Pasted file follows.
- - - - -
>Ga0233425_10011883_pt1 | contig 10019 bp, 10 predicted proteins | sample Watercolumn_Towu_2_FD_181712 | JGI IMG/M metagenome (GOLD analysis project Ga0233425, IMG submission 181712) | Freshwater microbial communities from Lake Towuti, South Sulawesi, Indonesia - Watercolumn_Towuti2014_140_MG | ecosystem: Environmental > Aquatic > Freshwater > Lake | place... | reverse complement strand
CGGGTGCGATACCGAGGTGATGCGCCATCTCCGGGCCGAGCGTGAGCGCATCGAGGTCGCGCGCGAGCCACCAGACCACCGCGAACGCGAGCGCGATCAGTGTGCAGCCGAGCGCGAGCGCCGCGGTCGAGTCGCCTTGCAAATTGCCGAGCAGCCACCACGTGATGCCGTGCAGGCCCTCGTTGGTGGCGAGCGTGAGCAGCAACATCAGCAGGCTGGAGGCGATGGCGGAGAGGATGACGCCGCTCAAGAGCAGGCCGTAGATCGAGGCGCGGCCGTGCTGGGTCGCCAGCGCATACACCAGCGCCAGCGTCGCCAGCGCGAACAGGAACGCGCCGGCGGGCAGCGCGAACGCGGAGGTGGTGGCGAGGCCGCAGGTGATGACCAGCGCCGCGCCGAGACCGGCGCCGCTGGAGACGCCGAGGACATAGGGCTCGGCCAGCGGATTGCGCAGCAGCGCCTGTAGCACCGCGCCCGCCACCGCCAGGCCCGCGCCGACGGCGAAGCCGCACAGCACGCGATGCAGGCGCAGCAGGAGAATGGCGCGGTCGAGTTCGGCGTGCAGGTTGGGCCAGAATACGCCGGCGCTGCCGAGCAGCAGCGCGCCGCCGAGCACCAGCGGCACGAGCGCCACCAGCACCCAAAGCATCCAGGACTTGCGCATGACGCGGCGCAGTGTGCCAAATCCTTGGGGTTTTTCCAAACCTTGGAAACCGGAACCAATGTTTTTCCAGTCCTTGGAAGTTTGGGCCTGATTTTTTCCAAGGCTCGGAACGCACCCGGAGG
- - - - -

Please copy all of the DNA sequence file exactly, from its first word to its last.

>Ga0233425_10011883_pt1 | contig 10019 bp, 10 predicted proteins | sample Watercolumn_Towu_2_FD_181712 | JGI IMG/M metagenome (GOLD analysis project Ga0233425, IMG submission 181712) | Freshwater microbial communities from Lake Towuti, South Sulawesi, Indonesia - Watercolumn_Towuti2014_140_MG | ecosystem: Environmental > Aquatic > Freshwater > Lake | place... | reverse complement strand
CGGGTGCGATACCGAGGTGATGCGCCATCTCCGGGCCGAGCGTGAGCGCATCGAGGTCGCGCGCGAGCCACCAGACCACCGCGAACGCGAGCGCGATCAGTGTGCAGCCGAGCGCGAGCGCCGCGGTCGAGTCGCCTTGCAAATTGCCGAGCAGCCACCACGTGATGCCGTGCAGGCCCTCGTTGGTGGCGAGCGTGAGCAGCAACATCAGCAGGCTGGAGGCGATGGCGGAGAGGATGACGCCGCTCAAGAGCAGGCCGTAGATCGAGGCGCGGCCGTGCTGGGTCGCCAGCGCATACACCAGCGCCAGCGTCGCCAGCGCGAACAGGAACGCGCCGGCGGGCAGCGCGAACGCGGAGGTGGTGGCGAGGCCGCAGGTGATGACCAGCGCCGCGCCGAGACCGGCGCCGCTGGAGACGCCGAGGACATAGGGCTCGGCCAGCGGATTGCGCAGCAGCGCCTGTAGCACCGCGCCCGCCACCGCCAGGCCCGCGCCGACGGCGAAGCCGCACAGCACGCGATGCAGGCGCAGCAGGAGAATGGCGCGGTCGAGTTCGGCGTGCAGGTTGGGCCAGAATACGCCGGCGCTGCCGAGCAGCAGCGCGCCGCCGAGCACCAGCGGCACGAGCGCCACCAGCACCCAAAGCATCCAGGACTTGCGCATGACGCGGCGCAGTGTGCCAAATCCTTGGGGTTTTTCCAAACCTTGGAAACCGGAACCAATGTTTTTCCAGTCCTTGGAAGTTTGGGCCTGATTTTTTCCAAGGCTCGGAACGCACCCGGAGG